Trillium Book Awards Author Reading 2015

Pain Re-Presented as Possibility: A Conversation with Poet & Physician Shane Neilson

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Pain Re-Presented as Possibility: A Conversation with Poet & Physician Shane Neilson

BT: You’re currently a poet/fiction writer, family physician, and PHD student in English and Cultural Studies at McMaster University. In your dissertation, “Damage, Weapons, and Medicine: Pain Re-Presented as Possibility,” you argue that pain can be transcendent rather than a negative experience. Anyone who has experienced severe or chronic pain would probably be skeptical. I think most would agree that pain changes you as it affects your mood, how you concentrate, your ability to socialize with other people, etc. but it's hard to imagine it as anything other than negative. How exactly can the bearer of pain "transcend?" What might that look like in concrete terms? How can it not default into the negative framework?
 

SN: It is hard to imagine chronic pain as anything but negative, but this is a trick of the language and culture. I think that the concept of pain needs to be freed from its negative confines not so that pain can be celebrated as a good thing, but that pain can be celebrated for what it is–and that bodies in pain are not recognized as mere bodies in pain, but lives with pain. Pain exists in a context, but it often obliterates context. I want to do work that is able to give the context back to people.
 
Have you ever met an alcoholic who said he was a “grateful” alcoholic? Have you ever met someone suffering mental illness who takes pride in their identity? Among these groups of people, some unabashedly celebrate survival and the resultant perspective and worldview illness gave them. They claim that they are who they are because of their illnesses and they claim benefits that they would not possess if they were "normal."
 
I am still thinking through the problem of pain, but I do think it strange that pain as physical sensation and emotional experience can only ever be negative (outside of sadomasochism and religious ecstasy.) I consider pain to be meaningful insofar as the person in pain has pain and that this condition can be used to form affective bonds with other people. Don’t get me wrong, I don’t think that chronic pain is great to have–I don't wish it on anyone–but I do think that life is complex and that someone in pain might have insights into a range of human experiences that I don't have. And that these insights are, in themselves, a positive thing to share with other sufferers. Here I take a very practical view, but I'm still trying to renovate that into a broader, more positive view . . . like that of the aforementioned “grateful” alcoholic or chronic depressive who might be better prepared to face certain kinds of adversity than, say, you or I. Who has different skills than you or I because of their individual experiences.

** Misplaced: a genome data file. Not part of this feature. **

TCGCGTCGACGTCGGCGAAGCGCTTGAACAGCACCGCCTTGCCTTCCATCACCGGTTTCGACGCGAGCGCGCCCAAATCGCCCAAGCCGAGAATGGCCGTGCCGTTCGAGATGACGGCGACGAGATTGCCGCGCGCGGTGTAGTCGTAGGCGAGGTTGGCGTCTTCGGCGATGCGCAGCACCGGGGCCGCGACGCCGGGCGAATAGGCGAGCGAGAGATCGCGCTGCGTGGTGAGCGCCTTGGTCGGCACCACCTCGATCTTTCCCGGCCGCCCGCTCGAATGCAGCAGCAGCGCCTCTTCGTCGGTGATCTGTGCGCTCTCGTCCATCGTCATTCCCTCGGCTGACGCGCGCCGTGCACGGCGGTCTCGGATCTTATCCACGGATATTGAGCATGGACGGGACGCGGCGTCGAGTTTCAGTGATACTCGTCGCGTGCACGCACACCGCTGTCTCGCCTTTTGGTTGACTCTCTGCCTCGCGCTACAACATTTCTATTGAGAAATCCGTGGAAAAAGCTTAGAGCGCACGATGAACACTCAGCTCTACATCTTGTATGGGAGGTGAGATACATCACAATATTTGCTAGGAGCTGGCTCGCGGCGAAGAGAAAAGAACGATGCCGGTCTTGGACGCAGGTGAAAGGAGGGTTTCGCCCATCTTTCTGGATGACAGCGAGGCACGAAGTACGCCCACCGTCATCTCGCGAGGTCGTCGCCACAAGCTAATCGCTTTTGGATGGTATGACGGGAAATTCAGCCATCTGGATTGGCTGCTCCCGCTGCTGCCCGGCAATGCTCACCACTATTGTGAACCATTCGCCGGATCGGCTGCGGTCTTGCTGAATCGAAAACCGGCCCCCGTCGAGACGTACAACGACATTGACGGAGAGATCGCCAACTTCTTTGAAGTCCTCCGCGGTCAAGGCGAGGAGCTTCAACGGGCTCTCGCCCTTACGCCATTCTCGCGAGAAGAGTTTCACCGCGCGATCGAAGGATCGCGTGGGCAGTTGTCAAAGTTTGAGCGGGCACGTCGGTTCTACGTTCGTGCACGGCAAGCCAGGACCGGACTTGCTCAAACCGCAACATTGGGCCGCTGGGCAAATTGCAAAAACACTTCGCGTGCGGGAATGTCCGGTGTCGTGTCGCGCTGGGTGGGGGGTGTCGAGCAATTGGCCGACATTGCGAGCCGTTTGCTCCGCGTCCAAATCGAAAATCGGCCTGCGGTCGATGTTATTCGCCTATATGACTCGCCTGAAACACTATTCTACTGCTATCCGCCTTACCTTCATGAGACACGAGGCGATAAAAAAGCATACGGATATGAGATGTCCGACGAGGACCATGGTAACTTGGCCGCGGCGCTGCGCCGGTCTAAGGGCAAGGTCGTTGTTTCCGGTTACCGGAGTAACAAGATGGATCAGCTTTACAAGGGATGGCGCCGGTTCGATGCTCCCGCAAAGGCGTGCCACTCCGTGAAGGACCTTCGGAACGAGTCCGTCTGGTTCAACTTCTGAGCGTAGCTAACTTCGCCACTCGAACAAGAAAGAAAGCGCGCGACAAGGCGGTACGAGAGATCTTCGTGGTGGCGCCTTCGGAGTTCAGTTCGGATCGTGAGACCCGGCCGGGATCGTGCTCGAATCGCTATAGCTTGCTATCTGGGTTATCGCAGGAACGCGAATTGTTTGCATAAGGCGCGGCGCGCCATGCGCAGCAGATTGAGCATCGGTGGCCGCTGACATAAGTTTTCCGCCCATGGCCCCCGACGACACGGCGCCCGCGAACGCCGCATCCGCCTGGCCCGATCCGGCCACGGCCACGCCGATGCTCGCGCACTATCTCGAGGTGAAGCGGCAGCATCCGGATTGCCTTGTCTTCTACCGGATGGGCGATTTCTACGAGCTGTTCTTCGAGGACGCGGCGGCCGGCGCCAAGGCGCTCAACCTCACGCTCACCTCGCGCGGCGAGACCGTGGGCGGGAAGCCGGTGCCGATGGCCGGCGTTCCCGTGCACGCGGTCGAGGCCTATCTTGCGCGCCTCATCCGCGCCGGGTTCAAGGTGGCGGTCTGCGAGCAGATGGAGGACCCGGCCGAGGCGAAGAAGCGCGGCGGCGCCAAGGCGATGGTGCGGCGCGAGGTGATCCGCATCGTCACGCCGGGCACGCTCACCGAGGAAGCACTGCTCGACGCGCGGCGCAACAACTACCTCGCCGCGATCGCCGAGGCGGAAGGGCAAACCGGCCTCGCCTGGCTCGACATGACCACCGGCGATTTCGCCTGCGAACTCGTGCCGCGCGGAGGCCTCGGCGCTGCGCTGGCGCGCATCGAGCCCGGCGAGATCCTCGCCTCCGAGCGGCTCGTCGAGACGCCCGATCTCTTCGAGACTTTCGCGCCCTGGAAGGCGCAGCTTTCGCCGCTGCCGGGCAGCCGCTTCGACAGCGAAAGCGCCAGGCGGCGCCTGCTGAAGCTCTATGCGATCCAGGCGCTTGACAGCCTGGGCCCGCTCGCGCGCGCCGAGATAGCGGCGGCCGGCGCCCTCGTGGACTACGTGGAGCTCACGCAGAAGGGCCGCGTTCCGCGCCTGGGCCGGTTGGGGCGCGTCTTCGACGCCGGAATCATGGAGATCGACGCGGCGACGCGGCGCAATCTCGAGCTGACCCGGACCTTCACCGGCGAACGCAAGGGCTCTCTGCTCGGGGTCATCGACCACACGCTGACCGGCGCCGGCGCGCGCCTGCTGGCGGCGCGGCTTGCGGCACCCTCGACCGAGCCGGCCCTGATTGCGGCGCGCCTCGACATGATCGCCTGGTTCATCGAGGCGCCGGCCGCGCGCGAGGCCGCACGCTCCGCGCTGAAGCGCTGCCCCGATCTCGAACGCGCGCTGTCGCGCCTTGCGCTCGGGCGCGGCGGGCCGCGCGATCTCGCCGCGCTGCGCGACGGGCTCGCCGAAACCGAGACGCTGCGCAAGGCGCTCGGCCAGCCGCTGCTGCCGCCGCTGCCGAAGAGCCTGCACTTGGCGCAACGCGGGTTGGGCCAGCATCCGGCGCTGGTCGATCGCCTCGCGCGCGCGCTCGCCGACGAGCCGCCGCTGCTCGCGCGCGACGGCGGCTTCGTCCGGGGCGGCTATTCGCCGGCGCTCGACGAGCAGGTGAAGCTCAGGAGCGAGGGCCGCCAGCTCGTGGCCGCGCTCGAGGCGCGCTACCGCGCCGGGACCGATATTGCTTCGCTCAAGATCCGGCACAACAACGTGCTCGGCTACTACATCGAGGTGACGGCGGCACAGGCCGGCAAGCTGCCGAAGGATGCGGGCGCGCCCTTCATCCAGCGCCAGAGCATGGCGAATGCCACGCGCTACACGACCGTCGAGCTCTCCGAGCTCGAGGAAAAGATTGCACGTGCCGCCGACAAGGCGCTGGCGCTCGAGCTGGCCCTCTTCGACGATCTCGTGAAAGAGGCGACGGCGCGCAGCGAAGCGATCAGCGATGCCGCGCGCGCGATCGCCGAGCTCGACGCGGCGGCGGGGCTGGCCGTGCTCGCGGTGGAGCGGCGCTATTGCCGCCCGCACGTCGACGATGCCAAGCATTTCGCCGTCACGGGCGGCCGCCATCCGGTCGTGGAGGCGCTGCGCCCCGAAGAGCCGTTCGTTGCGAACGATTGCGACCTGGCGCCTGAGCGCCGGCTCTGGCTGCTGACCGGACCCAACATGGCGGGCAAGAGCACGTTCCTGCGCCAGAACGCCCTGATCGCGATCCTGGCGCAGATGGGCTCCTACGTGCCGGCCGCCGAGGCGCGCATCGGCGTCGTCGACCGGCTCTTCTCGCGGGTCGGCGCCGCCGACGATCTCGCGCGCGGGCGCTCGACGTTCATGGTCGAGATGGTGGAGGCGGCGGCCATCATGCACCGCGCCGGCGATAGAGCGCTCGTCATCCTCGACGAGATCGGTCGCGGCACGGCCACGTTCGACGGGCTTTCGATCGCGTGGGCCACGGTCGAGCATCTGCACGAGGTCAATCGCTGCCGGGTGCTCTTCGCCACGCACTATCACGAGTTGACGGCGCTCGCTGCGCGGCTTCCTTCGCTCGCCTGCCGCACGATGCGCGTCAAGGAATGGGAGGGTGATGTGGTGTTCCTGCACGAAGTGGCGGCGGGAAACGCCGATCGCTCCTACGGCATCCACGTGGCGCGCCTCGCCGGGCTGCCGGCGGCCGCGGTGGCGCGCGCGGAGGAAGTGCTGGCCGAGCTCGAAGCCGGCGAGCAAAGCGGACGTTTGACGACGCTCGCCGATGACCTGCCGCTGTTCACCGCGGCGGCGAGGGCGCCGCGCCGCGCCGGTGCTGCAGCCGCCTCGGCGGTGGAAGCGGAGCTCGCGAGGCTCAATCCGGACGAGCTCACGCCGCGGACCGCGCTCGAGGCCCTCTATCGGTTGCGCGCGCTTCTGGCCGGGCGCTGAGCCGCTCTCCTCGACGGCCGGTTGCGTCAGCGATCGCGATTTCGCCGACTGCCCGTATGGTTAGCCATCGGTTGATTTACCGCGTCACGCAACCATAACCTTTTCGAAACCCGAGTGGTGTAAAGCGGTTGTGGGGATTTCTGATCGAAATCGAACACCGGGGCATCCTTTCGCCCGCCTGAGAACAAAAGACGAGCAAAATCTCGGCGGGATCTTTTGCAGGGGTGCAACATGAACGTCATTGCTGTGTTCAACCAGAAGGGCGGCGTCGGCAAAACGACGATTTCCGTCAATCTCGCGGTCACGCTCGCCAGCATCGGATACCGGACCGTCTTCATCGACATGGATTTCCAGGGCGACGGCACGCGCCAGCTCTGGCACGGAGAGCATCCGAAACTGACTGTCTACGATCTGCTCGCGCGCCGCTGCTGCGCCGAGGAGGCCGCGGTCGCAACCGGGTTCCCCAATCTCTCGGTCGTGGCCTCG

So when I say "transcend," I mean to go beyond pain as sensation, to refuse to let sensation insist on a primary importance, to encourage a healthful rally before disability becomes the definition of identity. I have nothing against the disabled–I myself suffer from what, at times, would most certainly be construed as a disability to the average Western physician–but I am dismayed by a culture that encourages pain to only be limiting. What about the ancient soldiers who sang on the battlefield about their wounds, for strength? I'm with Hemingway: we are strong in the broken places! And we are badly served by how we talk about pain because our assent to negative language limits us. The pain experience need not exclusively be negative. Poetry can be of great assistance here, and at the moment I'm on the lookout for feminist work that speaks of wounds and wounding. I expect this will further my thinking quite a lot.